Attendees are eligible to receive 2.0 Continuing Education Credit from the American (APA) Psychological Association
Jennifer Kim Penberthy, Ph.D., ABPP is the Chester F. Carlson Professor of Psychiatry and Neurobehavioral Sciences at the University of Virginia School of Medicine, where she conducts research, teaches, and provides clinical care. Dr. Penberthy provides clinical treatment to patients in Psychiatry and the University of Virginia Emily Couric Clinical Cancer Center and also works with the Clinician Wisdom & Wellbeing program to mentor physicians and health care workers at UVA and nationally. She is the Associate Director of the Clinician Wellness Program and is a Fellow of Humanism in Medicine at the University of Virginia. She is Co-Director of the Effective Communication and Coping Skills for Physicians Continuing Medical Education Program at UVA and is on the UVA Diversity Consortium and and past chair of APA Division 12 Diversity Committee. She is on the advisory committee for the American Psychological Association Continuing Education Committee and a fellow in the APA Leadership Institute for Women in Psychology and a Council Representative to the American Psychological Association from the Society of Clinical Psychology. She is past-president of the International CBASP Society and a founding member of the CBASP Training Program. She has published extensively and lectures internationally about psychotherapy, physician and clinician wellness, and mindfulness-based interventions, including pain management. Her most recent book is co-authored with her daughter,
Morgan, and is called “Living Mindfully Across the Lifespan: An Intergenerational Guide.”
Liliane Sayegh, Ph.D., is a clinical psychologist and researcher who worked at the Douglas Mental Health University Institute in Montreal, Quebec, Canada for 30 years and is an assistant professor at McGill University’s department of psychology. Dr. Sayegh retired from the Douglas Institute in June 2021 but remains a regular member of the Order of Psychologists. She specializes in mood disorders (unipolar depression and bipolar disorders) and is an accredited psychotherapist in CBASP for depression and in Kernberg’s Transference-Focused Psychotherapy for personality disorders. She published with Dr. Penberthy the therapist’s and patient’s manuals adapting CBASP for group therapy. She also published her research on the effectiveness of Group CBASP for Persistent Depression using the published manualized group treatment and also most recently published a pilot study exploring the effectiveness of Group CBASP for bipolar depression. She lectured and trained graduate students and professionals in CBASP in Montreal, Quebec and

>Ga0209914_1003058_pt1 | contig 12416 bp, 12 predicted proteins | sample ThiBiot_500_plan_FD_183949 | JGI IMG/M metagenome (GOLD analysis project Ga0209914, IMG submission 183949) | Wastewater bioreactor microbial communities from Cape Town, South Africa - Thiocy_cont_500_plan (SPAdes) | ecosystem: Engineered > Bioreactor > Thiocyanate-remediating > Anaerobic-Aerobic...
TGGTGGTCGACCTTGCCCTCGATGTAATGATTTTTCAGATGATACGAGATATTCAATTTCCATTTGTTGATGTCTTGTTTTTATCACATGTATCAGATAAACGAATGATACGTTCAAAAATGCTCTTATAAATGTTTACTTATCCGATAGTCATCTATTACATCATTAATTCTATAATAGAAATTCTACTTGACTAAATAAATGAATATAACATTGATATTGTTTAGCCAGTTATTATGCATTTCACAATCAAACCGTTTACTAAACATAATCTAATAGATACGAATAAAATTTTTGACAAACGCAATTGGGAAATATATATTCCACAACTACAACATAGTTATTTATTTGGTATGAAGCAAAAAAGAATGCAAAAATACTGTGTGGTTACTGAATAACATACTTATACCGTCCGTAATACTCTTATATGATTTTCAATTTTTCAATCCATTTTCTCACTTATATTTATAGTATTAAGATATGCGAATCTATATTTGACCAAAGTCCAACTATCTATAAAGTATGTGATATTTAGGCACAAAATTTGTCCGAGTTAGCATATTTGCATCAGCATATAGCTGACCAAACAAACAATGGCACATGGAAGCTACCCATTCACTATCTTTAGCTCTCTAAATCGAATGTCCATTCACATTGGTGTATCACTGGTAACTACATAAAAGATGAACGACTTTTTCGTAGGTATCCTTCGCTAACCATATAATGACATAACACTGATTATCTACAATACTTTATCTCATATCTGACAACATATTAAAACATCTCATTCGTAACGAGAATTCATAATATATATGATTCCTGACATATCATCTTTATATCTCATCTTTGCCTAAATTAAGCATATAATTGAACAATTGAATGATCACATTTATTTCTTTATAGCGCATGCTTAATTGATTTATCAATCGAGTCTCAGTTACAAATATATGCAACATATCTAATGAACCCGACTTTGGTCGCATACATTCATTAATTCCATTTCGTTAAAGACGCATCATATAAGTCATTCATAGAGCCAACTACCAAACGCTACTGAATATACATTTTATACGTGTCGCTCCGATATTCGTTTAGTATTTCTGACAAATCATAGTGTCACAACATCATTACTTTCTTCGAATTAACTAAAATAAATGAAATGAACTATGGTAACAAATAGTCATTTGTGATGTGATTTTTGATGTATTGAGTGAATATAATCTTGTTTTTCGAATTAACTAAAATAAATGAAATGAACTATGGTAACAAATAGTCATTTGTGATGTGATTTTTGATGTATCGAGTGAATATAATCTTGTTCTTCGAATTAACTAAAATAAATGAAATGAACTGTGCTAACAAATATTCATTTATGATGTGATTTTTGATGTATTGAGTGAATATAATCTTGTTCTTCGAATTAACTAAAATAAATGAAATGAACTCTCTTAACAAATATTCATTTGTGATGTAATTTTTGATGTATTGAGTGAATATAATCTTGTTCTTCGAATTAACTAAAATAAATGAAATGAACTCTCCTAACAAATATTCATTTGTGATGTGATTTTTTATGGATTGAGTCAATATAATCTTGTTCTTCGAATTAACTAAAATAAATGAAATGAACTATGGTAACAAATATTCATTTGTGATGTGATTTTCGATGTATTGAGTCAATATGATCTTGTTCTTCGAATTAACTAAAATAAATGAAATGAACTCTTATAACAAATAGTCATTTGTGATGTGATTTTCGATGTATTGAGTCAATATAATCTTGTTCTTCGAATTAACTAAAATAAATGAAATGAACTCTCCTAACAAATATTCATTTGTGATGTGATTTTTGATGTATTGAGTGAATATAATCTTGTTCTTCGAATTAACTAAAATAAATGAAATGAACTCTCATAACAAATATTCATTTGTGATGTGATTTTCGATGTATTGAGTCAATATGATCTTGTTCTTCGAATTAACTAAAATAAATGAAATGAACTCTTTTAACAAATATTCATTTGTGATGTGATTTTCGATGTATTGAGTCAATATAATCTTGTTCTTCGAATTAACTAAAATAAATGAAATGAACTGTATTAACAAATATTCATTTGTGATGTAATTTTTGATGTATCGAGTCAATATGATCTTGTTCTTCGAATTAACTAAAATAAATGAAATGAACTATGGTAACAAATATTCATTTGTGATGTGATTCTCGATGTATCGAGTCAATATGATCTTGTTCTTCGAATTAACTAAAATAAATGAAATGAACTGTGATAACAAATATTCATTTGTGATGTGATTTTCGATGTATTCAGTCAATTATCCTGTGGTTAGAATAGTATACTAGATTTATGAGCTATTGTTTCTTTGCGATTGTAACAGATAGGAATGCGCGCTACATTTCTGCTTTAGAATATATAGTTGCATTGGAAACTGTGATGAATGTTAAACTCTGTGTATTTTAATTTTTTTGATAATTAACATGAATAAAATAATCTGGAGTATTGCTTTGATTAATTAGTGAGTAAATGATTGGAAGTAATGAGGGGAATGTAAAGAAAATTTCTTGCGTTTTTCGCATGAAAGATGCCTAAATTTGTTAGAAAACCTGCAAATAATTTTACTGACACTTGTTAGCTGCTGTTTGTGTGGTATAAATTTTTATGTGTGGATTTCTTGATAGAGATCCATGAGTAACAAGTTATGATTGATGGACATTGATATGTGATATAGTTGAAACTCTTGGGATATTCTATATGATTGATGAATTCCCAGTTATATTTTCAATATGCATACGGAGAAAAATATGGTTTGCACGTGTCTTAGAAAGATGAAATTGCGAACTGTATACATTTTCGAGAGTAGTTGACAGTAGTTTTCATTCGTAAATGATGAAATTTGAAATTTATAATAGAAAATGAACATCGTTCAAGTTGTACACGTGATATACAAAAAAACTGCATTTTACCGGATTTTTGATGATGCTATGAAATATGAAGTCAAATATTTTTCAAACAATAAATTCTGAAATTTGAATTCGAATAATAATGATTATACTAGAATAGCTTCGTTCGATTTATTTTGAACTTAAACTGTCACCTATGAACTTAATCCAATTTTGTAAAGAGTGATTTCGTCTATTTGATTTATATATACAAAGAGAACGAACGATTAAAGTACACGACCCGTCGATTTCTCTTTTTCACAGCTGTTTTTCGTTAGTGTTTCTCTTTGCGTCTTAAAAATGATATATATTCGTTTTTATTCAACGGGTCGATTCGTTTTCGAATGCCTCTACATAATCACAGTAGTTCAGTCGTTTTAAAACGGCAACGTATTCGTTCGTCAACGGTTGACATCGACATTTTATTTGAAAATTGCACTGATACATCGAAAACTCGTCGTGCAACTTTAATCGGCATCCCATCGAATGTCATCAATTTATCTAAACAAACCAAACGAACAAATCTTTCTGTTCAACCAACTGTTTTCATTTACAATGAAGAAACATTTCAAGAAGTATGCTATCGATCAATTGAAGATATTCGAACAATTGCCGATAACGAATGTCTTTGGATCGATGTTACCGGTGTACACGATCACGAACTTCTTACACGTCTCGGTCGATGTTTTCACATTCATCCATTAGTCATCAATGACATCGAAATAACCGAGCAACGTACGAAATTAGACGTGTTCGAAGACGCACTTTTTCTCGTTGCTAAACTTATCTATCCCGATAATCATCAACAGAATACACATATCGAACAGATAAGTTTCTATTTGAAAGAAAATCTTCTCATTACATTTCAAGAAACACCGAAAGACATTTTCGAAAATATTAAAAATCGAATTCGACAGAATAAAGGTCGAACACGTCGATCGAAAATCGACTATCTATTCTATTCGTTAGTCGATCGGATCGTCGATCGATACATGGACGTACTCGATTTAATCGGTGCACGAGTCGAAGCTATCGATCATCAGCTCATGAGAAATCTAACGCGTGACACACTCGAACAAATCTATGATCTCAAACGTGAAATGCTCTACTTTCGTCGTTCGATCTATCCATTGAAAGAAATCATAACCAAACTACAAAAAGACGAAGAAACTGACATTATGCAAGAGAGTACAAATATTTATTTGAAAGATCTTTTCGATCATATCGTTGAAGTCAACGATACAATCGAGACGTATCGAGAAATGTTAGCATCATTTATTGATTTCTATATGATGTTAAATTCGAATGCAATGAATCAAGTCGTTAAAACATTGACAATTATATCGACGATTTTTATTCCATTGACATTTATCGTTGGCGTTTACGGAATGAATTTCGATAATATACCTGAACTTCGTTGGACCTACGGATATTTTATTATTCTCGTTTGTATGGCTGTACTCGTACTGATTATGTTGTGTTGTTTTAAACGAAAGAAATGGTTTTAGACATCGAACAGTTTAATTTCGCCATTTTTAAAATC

internationally and is the current secretary of the International CBASP Society.
This workshop will provide an introduction to the theory of and hands-on practice with the major techniques of the Cognitive Behavioral Analysis System of Psychotherapy, an evidenced-based treatment for chronic depression. We will review how CBASP is designed to address interpersonal avoidance and teach coping skills by promoting felt safety with the therapist and acquisition of “perceived functionality” – that is, the patient’s ability to recognize and begin to change the consequences of their behavior. CBASP is effective in reducing depressive symptoms in chronically depressed individuals and is more effective than antidepressant monotherapy in chronic depressives with a confirmed history of childhood trauma and early adversity. We will present the CBASP empirical methodology to facilitate and measure exactly what and how much is being learned during the course of therapy. The major treatment strategies of CBASP will be presented and include the Significant Other History (SOH), Situational Analysis [SA], and two techniques using therapist disciplined personal involvement (DPI). The SOH is a developmental interpersonal learning history used to help define the therapist’s role in treatment. The SA is a problem-solving algorithm taught to patients demonstrating that the interpersonal dilemmas patients report in therapy are, in part, self-productions that can be resolved. The interpersonal circumplex is described in order to facilitate an understanding of the interpersonal skills and stance that PDD patients must learn in order to be more effective in learning perceived functionality. The disciplined personal involvement (DPI) methodologies of interpersonal discrimination exercises and contingent personal responsivity are used by the therapist to heal earlier developmental trauma and also modify current pathological interpersonal behavior. Disciplined personal involvement will be reviewed to demonstrate how these novel approaches are ethically used to modify patient behavior.
Society of Clinicaf Psychology, Division 12 of APA is approved by the American Psychological Assocfation to sponsor continuing education for psychologists. Socjety of Clinical Psychology, Division 12 of APA maintafns responsibility For this program and its content."
Unified CBT Academy reserves the right to cancel this workshop at its discretion. In the unlikely event, a workshop must be cancelled, the full workshop fees will be refunded.